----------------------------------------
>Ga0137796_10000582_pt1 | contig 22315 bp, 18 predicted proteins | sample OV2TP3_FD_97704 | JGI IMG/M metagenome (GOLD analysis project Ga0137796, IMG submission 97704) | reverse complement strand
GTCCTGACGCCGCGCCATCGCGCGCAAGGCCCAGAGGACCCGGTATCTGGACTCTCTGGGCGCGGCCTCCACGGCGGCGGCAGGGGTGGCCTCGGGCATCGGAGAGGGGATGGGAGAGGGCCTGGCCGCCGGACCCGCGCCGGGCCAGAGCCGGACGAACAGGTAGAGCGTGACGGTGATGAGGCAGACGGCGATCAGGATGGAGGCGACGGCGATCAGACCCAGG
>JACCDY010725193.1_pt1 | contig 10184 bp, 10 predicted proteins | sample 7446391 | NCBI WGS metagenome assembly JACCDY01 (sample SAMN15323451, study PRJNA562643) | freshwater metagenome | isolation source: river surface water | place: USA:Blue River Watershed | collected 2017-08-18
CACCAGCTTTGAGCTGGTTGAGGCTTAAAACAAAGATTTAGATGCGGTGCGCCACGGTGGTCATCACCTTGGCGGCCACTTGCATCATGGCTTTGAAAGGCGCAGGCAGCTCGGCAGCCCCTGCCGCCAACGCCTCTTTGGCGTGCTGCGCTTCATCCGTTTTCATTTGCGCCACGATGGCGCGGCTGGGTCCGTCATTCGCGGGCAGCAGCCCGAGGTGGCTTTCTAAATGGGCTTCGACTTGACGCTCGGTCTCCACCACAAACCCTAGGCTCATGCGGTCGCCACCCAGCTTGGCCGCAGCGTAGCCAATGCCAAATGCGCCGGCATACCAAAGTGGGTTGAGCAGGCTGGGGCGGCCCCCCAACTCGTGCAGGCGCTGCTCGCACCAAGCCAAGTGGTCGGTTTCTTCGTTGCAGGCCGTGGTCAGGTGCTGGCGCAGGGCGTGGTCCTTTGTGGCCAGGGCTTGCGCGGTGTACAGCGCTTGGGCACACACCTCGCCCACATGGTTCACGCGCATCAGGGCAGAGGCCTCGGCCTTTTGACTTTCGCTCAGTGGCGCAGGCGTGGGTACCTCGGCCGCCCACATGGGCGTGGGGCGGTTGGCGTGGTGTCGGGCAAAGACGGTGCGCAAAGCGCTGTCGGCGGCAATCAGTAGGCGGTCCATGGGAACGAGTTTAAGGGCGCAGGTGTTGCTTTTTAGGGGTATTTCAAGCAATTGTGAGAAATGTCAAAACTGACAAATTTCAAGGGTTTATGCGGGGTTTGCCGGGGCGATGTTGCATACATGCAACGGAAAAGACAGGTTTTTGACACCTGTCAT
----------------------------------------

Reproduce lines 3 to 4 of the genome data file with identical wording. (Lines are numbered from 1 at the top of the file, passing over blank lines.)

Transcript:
>JACCDY010725193.1_pt1 | contig 10184 bp, 10 predicted proteins | sample 7446391 | NCBI WGS metagenome assembly JACCDY01 (sample SAMN15323451, study PRJNA562643) | freshwater metagenome | isolation source: river surface water | place: USA:Blue River Watershed | collected 2017-08-18
CACCAGCTTTGAGCTGGTTGAGGCTTAAAACAAAGATTTAGATGCGGTGCGCCACGGTGGTCATCACCTTGGCGGCCACTTGCATCATGGCTTTGAAAGGCGCAGGCAGCTCGGCAGCCCCTGCCGCCAACGCCTCTTTGGCGTGCTGCGCTTCATCCGTTTTCATTTGCGCCACGATGGCGCGGCTGGGTCCGTCATTCGCGGGCAGCAGCCCGAGGTGGCTTTCTAAATGGGCTTCGACTTGACGCTCGGTCTCCACCACAAACCCTAGGCTCATGCGGTCGCCACCCAGCTTGGCCGCAGCGTAGCCAATGCCAAATGCGCCGGCATACCAAAGTGGGTTGAGCAGGCTGGGGCGGCCCCCCAACTCGTGCAGGCGCTGCTCGCACCAAGCCAAGTGGTCGGTTTCTTCGTTGCAGGCCGTGGTCAGGTGCTGGCGCAGGGCGTGGTCCTTTGTGGCCAGGGCTTGCGCGGTGTACAGCGCTTGGGCACACACCTCGCCCACATGGTTCACGCGCATCAGGGCAGAGGCCTCGGCCTTTTGACTTTCGCTCAGTGGCGCAGGCGTGGGTACCTCGGCCGCCCACATGGGCGTGGGGCGGTTGGCGTGGTGTCGGGCAAAGACGGTGCGCAAAGCGCTGTCGGCGGCAATCAGTAGGCGGTCCATGGGAACGAGTTTAAGGGCGCAGGTGTTGCTTTTTAGGGGTATTTCAAGCAATTGTGAGAAATGTCAAAACTGACAAATTTCAAGGGTTTATGCGGGGTTTGCCGGGGCGATGTTGCATACATGCAACGGAAAAGACAGGTTTTTGACACCTGTCAT